Tuesday, 22 February 2022

New Thinkpad P15

This post continues a long running tradition and series of posts when I'm issued a new laptop at work.  I generally get quite a powerful and interesting machine as I'm a member of the IBM Hursley development laboratory and thus am issued a fairly beefy specification for a majority of desktop use rather than being a more mobile laptop.  I'm issued a new machine approximately every four years so my previous posts are about my:

It's interesting to see how the specification of machine has changed over time.  With the slowing (or disappearance) of Moore's Law, the speed advantage of more recent machines has come from other innovations (such as an SSD and an increased number of cores) rather than raw clock speed.  The highlight specifications for the P15 Gen 1 I have are...

  • Intel(R) Core(TM) i7-10750H CPU @ 2.60GHz (5199.98 bogomips in Linux)
  • 32GB DDR4 2933MHz
  • Toshiba 512GB SSD XG6 M.2 2280
  • 15.6" 3840 x 2160 IPS (non touch)
  • Integrated Li-Po 94Wh battery
  • Wi-Fi 6
  • NVidia Quadro T1000M 4GB
  • Front Facing Web Cam, HDMI Out, Headphone, 2x USB3.2, 2x USB-C3.2 Gen 2, GBit Ethernet, Fingerprint Reader, SD card reader

There we have it, the top level specs aren't all that different to the 4 year old P50 machine I had previously.  In fact the CPU speeds have dropped slightly although the P15 does have 12 cores to the P50's 8. RAM and GPU memory have both stayed the same and I still have a 512GB SSD.  Interestingly, the battery is now integrated which has moved away from the long standing removable battery on these top line Thinkpad machines.  There's a huge increase in the screen resolution and I dare say the screen would also have been improved in areas such as peak brightness (600 nits for the P15) and support for Dolby Vision HDR (there's also support for Dolby Atmos sound which will be a bit lost on me for a business machine).  While sounding good, if you put a 4k resolution onto a 15" laptop screen you pretty much need a magnifying glass to see anything so it's more or less useless unless you're consuming 4k video content.  No wonder then that the Gnome desktop defaulted to running in 4k mode but at 200% scale (which I think takes it back down to HD size unless I'm mistaken).

The day-to-day running of the new machine has been pretty good.  Not noticeably different to that of the old machine. This goes to show the lack of improvement in specifications of these new machines in general.  It's something I've noticed with my ageing home machine as well (which is nearly 10 years old) where the processor benchmarks are very similar to today's processors on a core-for-core comparison and I still have things like a decent PCI 3 bus.  It's always nice to have a bit of a refresh though and the thing I'm liking most about the new machine is the addition of the built-in fingerprint reader.  This particular piece of hardware is now fully supported on Linux and very easy to configure using the Gnome settings tool.  It makes logging in with a massive password much less painful.  I hope more apps (such as 1password) will eventually find ways of integrating biometric security on Linux as well.  It's worth noting that this functionality hasn't come at all by accident and has been a lot of hard work and a long road between both Red Hat and Lenovo to ensure that all new Lenovo laptop machines are fully certified to have a hardware configuration that contains drivers and firmware compatible with Linux.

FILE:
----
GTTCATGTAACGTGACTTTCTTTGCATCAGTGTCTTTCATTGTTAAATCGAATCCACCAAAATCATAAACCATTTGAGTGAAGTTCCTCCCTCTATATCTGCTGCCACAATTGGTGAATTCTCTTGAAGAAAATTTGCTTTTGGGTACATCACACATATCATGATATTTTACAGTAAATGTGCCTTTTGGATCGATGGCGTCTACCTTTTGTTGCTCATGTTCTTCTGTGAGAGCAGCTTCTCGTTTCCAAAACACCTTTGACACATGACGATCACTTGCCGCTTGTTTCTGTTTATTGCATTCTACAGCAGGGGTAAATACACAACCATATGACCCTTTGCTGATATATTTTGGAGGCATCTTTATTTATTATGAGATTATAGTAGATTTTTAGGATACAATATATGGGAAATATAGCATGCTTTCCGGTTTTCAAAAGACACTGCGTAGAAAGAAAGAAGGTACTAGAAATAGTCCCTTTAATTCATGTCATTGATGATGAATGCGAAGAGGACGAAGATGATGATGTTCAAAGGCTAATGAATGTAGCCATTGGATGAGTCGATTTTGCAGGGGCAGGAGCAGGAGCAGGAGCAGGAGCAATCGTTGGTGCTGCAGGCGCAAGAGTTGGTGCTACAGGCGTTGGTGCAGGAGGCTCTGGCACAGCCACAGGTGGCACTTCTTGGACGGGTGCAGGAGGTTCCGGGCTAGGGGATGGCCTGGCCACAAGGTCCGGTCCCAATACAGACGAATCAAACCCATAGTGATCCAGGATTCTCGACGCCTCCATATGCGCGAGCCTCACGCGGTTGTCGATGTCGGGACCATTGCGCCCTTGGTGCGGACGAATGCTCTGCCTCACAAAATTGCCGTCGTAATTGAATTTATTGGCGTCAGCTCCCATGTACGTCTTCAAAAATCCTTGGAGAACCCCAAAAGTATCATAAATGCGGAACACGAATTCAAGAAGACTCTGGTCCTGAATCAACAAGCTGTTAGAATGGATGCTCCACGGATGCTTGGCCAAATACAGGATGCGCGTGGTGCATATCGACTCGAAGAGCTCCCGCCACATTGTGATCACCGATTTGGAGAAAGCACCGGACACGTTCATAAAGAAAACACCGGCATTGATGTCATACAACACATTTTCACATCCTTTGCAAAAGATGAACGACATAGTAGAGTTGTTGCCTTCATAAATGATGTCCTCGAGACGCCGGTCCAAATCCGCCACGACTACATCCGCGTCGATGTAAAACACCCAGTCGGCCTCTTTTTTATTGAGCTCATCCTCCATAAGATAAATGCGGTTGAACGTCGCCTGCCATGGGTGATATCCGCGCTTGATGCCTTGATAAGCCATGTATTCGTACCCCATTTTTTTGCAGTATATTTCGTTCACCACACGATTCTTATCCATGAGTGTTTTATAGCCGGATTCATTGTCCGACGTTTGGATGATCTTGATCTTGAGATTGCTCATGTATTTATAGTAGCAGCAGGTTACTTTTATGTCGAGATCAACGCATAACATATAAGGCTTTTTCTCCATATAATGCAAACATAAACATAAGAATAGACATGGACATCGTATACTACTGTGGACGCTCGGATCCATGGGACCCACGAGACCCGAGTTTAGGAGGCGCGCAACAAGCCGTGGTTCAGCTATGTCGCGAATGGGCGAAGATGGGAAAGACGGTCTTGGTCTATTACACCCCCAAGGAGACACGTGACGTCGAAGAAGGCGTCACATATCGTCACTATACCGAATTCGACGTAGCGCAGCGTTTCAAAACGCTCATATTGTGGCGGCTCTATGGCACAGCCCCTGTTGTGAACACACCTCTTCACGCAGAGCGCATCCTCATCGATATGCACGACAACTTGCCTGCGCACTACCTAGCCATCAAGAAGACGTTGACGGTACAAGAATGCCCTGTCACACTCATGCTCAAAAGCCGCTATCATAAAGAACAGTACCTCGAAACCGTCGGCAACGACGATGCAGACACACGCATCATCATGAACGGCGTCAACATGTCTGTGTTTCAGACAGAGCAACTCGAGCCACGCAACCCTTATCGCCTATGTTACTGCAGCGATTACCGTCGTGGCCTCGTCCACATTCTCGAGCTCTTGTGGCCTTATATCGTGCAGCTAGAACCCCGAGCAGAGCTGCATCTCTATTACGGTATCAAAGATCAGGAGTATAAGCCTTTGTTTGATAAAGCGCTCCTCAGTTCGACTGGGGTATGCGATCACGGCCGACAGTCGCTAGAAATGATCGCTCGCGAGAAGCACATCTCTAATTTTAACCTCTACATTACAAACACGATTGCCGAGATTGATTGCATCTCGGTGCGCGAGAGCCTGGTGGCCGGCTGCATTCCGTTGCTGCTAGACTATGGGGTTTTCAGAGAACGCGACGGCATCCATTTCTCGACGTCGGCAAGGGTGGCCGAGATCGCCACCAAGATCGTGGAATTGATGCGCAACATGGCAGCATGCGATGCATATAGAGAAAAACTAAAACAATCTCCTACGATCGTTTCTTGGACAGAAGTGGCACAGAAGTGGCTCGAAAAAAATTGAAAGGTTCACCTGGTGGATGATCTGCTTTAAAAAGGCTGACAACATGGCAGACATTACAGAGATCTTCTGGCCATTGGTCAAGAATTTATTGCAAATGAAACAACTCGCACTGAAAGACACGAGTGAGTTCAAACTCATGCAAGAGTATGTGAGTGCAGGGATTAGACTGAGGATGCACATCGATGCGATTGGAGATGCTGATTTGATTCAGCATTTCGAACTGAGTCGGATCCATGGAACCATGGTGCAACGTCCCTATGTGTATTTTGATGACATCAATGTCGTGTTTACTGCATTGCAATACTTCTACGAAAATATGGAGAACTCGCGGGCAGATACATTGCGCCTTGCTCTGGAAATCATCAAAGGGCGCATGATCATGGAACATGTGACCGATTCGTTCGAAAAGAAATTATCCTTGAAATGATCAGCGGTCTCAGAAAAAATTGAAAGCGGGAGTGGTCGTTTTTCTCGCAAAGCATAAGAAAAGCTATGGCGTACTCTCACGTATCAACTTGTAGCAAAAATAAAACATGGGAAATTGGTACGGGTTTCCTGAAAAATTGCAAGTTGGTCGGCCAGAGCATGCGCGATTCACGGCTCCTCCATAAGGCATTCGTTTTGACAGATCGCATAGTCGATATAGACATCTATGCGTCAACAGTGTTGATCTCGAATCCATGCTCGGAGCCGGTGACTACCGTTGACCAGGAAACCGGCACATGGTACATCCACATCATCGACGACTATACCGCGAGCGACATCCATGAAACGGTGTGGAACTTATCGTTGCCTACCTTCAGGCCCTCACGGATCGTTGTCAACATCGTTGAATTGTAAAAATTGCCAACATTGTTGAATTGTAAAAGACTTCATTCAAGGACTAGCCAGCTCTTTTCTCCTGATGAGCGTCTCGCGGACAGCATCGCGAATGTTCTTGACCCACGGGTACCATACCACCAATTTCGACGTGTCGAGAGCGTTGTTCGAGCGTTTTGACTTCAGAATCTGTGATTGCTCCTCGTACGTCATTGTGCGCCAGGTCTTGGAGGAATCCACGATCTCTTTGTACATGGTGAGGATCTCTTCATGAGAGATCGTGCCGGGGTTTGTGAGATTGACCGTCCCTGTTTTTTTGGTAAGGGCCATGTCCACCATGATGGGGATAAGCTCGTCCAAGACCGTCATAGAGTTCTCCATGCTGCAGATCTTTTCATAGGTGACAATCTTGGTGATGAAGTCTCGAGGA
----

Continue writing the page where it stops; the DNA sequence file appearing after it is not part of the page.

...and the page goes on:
There are, of course, teething troubles with the new machine.  These are mostly related to graphical issues and NVidia.  More recently, I'd taken for granted my old machine just working in these respects.  My old machine had similar teething issues when it was new of course and these were gradually ironed out with driver updates as time progressed.  So right now it's weird to be back in the dark days of having to use the NVidia settings panel to configure the screen resolutions I want as for some reason the binary driver is only showing up the full 4k resolution to xrandr under Linux (yes I'm still using Xorg, not Wayland, yet).  It's also a bit fragile in terms of going into sleep mode and resuming from sleep, it all works but there can be graphical glitches (sometimes and sometimes not) which I may need to restart the gnome shell to cure (Alt+F2 then type r and hit Enter).  While this is frustrating for now, I'm fully expecting driver updates to catch up and this machine will gradually settle down into the same level of graphical performance I was used to on my old machine i.e. no problems at all and no need to open up NVidia settings.  Perhaps the thing that surprises me most about all this though is the very fact that all of this has regressed.  I'm no expert in the graphical stack on Linux but it's rather unfortunate that I seem to experience the same pains and teething problems upon the issue of every new laptop.  It'll all get there.  One day!

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